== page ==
Guam is home to major U.S. military installations, including Naval Base Guam, Andersen Air Force Base and the new Marine Corps Base Camp Blaz.

Guam is home to major U.S. military installations, including Naval Base Guam, Andersen Air Force Base and the new Marine Corps Base Camp Blaz. (Alex Wilson/Stars and Stripes)

A proposed missile-defense system for Guam may provide the island with absolute protection from missile threats, including hypersonic missiles, but the project is already overdue, according to missile defense experts.

Guam’s Enhanced Integrated Air and Missile Defense System is expected to deploy in long stages starting in 2027, according to the Missile Defense Agency. But with looming threats from potential adversaries like China and North Korea, that timeline may not suffice, according to Riki Ellison, founder of the Missile Defense Advocacy Alliance.

“We’re not going fast enough,” he told Stars and Stripes by phone Wednesday.

The project, a joint effort between several Defense Department agencies, is described as a “comprehensive, persistent, 360-degree” defense of the U.S. island territory against ballistic, cruise and hypersonic missiles.

Exact figures for the project’s cost haven’t been disclosed, but the Pentagon is requesting $1.5 billion for the “defense of Guam against the missile threat from China” in fiscal year 2024, according to a March 13 DOD news release. The program is expected to incorporate the Army’s Integrated Air and Missile Defense Battle Command System and the Navy’s Aegis Combat System found on Arleigh-Burke class guided-missile destroyers.

Aegis is already capable of intercepting some hypersonic missiles — weapons that travel at Mach 5, or around 1 mile per second – but they can only do so within a relatively small window during a missiles final phase of flight.

The Defense Department is developing a new system — a “glide phase interceptor” — to intercept hypersonic missiles during the longest portion of their flight, a much larger window, but that technology likely won’t be available until the early 2030s, MDA director Vice Adm. Jon Hill said at a March 14 news conference.

This poses a problem, because the United States needs that technology “this decade,” according to Tom Karako, a missile defense analyst at the Center for Strategic and International Studies.

“We don’t get to choose which missiles China uses to hold Guam at risk,” he told Stars and Stripes by phone Tuesday.

Hypersonic missiles can have predictable or maneuverable flight paths, which along with high speed and low altitude trajectories, make them “extremely difficult to detect and counter,” Air Force Gen. Glen VanHerck, head of U.S. Northern Command, told the Senate Armed Forces Subcommittee on Strategic Forces on May 9.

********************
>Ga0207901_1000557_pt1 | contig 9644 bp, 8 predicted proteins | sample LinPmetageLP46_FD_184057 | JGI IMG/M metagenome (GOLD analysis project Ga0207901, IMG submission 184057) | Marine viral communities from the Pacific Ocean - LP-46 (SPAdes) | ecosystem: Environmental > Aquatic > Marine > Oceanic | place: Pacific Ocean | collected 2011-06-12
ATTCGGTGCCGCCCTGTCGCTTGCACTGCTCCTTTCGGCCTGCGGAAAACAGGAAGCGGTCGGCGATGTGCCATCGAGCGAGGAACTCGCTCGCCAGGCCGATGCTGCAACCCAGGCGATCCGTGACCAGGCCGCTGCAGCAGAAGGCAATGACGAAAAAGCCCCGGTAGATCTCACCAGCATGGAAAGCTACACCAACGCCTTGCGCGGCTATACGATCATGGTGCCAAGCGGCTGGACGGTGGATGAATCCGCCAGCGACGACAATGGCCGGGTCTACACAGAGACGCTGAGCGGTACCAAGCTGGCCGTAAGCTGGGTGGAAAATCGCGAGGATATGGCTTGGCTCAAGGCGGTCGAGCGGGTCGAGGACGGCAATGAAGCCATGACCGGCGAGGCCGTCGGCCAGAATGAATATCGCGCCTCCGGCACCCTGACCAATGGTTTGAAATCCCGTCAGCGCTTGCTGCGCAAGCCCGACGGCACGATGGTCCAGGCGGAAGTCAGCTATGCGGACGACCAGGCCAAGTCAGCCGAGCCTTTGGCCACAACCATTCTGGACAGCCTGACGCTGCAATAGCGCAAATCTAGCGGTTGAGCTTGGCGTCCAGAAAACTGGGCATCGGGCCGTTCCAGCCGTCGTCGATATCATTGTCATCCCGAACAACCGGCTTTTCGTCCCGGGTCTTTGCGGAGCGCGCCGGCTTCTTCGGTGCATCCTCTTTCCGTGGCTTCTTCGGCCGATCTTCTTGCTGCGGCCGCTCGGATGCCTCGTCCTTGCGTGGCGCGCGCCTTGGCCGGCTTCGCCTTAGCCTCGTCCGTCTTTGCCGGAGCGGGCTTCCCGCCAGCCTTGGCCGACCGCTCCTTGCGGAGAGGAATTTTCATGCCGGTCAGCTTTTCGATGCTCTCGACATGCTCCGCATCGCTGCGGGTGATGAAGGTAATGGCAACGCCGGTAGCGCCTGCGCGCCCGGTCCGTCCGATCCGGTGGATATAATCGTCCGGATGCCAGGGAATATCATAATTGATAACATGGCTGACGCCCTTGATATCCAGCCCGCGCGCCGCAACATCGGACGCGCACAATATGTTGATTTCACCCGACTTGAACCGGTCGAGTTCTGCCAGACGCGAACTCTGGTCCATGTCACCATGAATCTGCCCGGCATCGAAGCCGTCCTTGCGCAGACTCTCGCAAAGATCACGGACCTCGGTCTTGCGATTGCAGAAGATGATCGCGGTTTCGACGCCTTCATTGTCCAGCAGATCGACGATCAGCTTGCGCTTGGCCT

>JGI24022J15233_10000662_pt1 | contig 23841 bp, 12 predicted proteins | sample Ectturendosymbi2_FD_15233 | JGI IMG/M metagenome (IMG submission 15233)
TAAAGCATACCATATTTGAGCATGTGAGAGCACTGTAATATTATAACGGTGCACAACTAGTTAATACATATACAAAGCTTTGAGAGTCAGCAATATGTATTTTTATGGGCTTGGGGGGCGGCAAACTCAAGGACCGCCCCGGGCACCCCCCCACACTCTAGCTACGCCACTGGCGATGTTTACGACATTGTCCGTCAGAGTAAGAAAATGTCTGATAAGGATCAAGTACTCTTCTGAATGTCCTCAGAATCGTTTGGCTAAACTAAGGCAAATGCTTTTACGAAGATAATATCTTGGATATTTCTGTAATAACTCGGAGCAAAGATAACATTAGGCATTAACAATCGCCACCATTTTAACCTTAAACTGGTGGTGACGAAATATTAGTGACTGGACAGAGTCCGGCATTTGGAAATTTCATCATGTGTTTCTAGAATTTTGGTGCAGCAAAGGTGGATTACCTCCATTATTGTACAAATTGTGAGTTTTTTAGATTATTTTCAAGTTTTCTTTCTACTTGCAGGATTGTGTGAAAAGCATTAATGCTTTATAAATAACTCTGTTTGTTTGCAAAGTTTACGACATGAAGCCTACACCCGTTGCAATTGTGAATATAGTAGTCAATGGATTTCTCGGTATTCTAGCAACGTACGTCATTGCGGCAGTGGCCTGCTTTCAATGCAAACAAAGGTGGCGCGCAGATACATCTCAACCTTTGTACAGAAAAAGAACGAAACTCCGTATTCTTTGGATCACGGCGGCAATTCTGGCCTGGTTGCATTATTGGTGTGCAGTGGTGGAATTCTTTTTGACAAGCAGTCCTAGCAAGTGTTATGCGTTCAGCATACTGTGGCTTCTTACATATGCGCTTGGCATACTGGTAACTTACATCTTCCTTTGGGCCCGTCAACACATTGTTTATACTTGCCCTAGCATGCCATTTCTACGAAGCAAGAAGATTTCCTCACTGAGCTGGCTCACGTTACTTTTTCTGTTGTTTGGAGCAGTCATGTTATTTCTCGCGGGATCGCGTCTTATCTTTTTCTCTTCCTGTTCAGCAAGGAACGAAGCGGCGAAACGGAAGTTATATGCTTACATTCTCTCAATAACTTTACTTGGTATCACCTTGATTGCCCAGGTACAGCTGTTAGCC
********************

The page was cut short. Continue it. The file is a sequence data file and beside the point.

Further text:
Without a glide phase interceptor, Guam’s defense is limited to “what works today,” Ellison said. Aegis systems, for example, may be deployed on Guam in the near future.

However, Ellison advised against waiting for newer technology rather than investing in proven technology right now.

“It’s really back down to when you think that threat is coming,” he said. “When do you think that China will make moves on Taiwan?”

Guam is home to major military installations, including Naval Base Guam, Andersen Air Force Base and the new Marine Corps Base Camp Blaz. The island has long been called the U.S. military’s “tip of the spear” in the Indo-Pacific, owing to its proximity to the South China Sea, North Korea and China.

Blaz already has some defenses, such as the Terminal High Altitude Area Defense, or THAAD, system, but those capabilities are often supplemented by guided-missile destroyers, Ellison said. Completion of the project may alleviate the need for those destroyers to protect Guam.

“That’s probably the No. 1 driving point of this thing, is to get that done,” Ellison said. “So those ships can do other missions and do what they’re supposed to do.”

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Alex Wilson covers the U.S. Navy and other services from Yokosuka Naval Base, Japan. Originally from Knoxville, Tenn., he holds a journalism degree from the University of North Florida. He previously covered crime and the military in Key West, Fla., and business in Jacksonville, Fla.

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